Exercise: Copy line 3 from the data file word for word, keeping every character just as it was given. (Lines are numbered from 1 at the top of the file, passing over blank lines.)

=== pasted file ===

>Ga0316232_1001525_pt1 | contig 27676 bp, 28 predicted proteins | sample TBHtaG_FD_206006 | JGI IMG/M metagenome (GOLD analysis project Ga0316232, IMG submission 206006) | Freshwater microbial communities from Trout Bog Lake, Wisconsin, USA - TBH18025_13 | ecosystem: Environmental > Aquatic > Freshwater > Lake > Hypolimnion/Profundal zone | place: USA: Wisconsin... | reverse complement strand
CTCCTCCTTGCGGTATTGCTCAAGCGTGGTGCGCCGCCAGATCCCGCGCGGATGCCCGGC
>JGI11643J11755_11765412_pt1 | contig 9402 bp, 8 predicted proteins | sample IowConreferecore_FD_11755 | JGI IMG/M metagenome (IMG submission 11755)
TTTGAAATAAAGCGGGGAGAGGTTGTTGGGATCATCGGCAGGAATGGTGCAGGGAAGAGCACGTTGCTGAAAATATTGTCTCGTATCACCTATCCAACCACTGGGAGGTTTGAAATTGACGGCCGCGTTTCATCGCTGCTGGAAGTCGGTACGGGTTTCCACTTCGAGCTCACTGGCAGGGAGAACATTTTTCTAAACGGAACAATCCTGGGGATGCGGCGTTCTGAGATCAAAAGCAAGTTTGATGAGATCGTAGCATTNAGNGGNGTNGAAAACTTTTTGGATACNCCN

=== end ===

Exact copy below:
>JGI11643J11755_11765412_pt1 | contig 9402 bp, 8 predicted proteins | sample IowConreferecore_FD_11755 | JGI IMG/M metagenome (IMG submission 11755)